Six suspects held in connection with the rape of a woman in India have been charged with murder after she died of injuries sustained in the attack.

The woman, who was gang-raped on a New Delhi bus on 16 December died in hospital in Singapore.

The attack has sparked protests and a national debate about violence against women.

All six suspects in the rape have been arrested and are in custody.

Elsewhere, Indian authorities have closed ten metro stations and banned access to roads in the heart of New Delhi over fears of protests in reaction to the death.

The death has brought about a security lockdown in Delhi and recognition from India's prime minister that social change is needed.

Protestors converging since the attack are demanding improved women's rights.

Candlelit vigils have been held across India following the young woman's death.

The 23-year-old medical student was severely beaten, raped and thrown out of a moving bus in New Delhi two weeks ago.

She had been flown to Singapore in a critical condition by the Indian government for specialist treatment.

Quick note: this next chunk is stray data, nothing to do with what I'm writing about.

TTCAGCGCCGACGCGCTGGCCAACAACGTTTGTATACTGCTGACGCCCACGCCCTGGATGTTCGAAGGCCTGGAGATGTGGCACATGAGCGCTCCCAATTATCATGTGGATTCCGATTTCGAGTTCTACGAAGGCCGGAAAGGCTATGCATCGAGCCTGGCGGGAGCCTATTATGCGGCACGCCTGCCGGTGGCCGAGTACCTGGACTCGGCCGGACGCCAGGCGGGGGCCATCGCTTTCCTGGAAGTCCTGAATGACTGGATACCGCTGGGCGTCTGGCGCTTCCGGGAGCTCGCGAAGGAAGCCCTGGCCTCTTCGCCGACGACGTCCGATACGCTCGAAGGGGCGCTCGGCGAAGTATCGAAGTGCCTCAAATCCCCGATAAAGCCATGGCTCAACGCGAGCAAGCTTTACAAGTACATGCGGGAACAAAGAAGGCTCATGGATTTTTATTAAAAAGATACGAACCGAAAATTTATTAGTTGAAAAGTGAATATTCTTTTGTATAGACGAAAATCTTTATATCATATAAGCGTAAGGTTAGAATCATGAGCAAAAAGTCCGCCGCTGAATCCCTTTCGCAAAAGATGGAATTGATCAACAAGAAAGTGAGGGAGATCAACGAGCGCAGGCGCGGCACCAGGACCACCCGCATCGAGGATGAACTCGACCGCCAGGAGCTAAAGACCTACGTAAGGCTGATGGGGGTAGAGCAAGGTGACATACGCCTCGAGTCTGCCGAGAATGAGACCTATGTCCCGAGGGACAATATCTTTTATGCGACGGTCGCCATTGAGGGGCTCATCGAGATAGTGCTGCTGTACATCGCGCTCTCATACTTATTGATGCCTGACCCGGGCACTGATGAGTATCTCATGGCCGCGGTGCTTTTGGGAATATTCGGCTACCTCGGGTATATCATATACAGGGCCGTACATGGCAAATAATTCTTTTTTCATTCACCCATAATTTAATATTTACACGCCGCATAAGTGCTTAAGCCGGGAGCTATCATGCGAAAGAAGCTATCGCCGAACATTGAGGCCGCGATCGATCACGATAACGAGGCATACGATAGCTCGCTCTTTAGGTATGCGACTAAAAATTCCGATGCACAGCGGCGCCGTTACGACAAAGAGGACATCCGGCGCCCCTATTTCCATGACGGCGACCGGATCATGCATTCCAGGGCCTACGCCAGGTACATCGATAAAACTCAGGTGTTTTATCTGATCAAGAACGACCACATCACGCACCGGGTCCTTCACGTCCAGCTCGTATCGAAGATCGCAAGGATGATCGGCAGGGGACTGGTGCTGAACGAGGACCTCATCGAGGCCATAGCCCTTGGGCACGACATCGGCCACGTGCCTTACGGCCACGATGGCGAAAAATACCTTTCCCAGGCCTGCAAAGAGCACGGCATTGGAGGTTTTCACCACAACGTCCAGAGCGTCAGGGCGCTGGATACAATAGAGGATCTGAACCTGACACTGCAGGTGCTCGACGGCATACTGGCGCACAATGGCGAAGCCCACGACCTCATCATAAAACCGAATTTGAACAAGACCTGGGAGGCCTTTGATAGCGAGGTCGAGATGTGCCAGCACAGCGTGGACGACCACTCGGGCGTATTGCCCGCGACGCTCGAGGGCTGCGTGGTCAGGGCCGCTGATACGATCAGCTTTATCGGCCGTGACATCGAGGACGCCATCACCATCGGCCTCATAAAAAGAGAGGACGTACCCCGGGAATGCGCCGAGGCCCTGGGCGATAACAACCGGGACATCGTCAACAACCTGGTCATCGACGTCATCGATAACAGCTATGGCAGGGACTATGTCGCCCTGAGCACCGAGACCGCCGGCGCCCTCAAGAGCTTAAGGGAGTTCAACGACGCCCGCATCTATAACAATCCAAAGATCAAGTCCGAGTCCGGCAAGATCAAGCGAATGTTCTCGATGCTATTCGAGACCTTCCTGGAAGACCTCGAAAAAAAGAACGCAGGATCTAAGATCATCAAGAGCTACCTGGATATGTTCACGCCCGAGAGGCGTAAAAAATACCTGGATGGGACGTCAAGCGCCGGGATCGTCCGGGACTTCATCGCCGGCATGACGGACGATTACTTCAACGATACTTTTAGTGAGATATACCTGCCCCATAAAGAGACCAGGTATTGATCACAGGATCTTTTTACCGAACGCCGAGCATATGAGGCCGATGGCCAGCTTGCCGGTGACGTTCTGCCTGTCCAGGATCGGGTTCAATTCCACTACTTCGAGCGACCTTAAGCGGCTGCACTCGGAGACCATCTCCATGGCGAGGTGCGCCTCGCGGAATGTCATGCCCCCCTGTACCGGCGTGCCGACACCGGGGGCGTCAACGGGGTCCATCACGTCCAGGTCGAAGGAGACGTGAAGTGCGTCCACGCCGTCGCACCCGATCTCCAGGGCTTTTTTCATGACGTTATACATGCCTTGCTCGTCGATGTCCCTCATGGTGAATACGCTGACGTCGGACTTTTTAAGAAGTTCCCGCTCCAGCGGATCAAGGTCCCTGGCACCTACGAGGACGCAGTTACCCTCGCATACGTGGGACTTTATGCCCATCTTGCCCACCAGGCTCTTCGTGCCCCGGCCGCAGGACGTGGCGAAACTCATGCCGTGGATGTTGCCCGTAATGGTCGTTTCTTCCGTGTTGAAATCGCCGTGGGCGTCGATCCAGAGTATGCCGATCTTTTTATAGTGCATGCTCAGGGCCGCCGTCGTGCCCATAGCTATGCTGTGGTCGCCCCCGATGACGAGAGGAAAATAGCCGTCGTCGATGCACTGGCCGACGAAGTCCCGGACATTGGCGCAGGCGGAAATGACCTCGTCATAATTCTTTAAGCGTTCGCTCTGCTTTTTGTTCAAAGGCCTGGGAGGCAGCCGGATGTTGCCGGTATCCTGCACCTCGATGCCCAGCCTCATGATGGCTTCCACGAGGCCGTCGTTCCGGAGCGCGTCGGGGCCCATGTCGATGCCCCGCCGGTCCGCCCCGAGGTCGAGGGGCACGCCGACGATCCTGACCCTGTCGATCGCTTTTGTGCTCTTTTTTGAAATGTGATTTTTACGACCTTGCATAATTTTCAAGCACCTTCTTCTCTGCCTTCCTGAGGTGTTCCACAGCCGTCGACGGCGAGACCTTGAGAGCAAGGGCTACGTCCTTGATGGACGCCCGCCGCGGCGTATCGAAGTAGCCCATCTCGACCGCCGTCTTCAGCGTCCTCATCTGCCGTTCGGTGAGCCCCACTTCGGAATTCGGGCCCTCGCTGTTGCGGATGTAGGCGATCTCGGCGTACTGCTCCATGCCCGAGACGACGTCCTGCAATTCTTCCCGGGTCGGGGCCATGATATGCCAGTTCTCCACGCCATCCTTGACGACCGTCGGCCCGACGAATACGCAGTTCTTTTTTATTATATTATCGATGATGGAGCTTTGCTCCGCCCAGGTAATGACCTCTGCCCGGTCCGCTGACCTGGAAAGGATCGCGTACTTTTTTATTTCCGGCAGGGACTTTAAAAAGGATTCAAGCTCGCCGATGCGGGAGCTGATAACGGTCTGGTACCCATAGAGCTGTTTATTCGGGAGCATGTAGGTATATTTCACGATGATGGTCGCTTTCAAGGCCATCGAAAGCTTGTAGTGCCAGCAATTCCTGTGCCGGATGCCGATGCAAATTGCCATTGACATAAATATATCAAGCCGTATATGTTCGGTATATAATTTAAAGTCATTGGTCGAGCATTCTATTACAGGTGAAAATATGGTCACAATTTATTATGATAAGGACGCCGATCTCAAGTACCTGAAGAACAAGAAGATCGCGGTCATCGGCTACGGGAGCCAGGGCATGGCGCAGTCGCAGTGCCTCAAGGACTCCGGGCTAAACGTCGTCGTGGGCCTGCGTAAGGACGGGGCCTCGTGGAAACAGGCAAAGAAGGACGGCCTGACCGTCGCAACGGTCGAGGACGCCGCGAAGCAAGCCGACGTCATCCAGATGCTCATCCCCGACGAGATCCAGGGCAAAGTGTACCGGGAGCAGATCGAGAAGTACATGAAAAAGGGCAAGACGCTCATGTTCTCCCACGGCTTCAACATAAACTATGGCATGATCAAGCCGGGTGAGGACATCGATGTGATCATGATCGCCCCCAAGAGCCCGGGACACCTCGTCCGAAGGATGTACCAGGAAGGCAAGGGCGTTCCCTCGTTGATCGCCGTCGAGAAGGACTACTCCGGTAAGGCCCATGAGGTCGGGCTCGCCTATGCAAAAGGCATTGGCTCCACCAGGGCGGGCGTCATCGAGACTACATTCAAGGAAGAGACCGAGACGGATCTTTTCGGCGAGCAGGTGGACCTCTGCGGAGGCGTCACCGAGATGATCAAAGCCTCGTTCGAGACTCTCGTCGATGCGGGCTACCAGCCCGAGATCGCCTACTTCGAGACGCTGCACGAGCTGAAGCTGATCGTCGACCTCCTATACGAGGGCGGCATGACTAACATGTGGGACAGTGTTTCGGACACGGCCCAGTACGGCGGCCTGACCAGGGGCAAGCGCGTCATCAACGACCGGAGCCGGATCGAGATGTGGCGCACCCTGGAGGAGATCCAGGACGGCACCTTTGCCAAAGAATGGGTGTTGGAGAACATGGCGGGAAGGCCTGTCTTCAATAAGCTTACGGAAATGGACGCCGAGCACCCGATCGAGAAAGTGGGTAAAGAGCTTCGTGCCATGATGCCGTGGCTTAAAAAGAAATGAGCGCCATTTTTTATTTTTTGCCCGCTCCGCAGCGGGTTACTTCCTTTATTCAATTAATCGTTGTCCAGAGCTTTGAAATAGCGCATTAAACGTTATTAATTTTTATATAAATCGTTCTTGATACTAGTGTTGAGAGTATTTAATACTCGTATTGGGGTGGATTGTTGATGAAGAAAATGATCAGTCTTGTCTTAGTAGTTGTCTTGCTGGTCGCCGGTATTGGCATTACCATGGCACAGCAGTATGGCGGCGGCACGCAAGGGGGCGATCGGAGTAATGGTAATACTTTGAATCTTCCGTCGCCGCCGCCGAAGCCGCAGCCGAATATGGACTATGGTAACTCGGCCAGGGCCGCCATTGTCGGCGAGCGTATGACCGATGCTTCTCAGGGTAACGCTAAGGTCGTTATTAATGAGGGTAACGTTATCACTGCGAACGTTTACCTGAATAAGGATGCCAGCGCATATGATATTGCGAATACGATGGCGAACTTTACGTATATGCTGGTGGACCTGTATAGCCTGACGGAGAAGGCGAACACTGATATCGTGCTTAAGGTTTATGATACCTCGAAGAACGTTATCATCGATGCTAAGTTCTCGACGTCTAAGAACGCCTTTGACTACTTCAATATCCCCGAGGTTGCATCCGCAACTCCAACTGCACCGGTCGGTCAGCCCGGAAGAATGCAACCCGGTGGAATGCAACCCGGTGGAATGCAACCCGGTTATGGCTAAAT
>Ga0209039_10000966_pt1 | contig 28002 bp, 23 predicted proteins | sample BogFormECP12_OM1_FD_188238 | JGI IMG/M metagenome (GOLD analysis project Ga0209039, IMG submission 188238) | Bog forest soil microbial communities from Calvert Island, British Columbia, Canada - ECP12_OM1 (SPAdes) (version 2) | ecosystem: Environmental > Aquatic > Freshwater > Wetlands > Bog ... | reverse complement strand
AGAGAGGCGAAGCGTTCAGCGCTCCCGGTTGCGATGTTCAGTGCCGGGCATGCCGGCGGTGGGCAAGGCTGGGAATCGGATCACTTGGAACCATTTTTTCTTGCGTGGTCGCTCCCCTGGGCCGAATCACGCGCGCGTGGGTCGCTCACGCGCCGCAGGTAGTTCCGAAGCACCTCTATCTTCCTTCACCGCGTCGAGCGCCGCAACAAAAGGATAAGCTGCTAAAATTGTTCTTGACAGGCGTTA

The attack has sparked an intense national debate for the first time about the treatment of women and attitudes towards sex crimes.

Most rapes in India go unreported, many offenders go unpunished, and the wheels of justice turn slowly, according to social activists.

Indian Prime Minister Manmohan Singh said he was deeply saddened by the death.

He described the emotions associated with her case as "perfectly understandable reactions from a young India and an India that genuinely desires change".

Delhi's chief minister, Sheila Dikshit, said the woman's death was a "shameful moment for me not just as a chief minister but also as a citizen of this country".

The woman, who has not been identified, and a male friend were returning home from the cinema by bus on the evening of 16 December.

Six men on the bus beat them with metal rods and repeatedly raped the woman.

Both were thrown from the bus. The male friend survived the attack.

The public outcry over the attack has caught the government off-guard.

It took a week for Mr Singh to make a public statement on the attack, infuriating many protesters who saw it as a sign of a government insensitive to the plight of women.

The prime minister has struggled to channel the popular outrage in his public statements.

He also has failed to convince critics that his eight-year-old government would now take concrete steps to improve the safety of women.

Protesters, mostly young middle class students, fought pitched battles with police around the capital last weekend.

Police used batons, water cannons and teargas to quell the protests, and sealed off the main protest sites.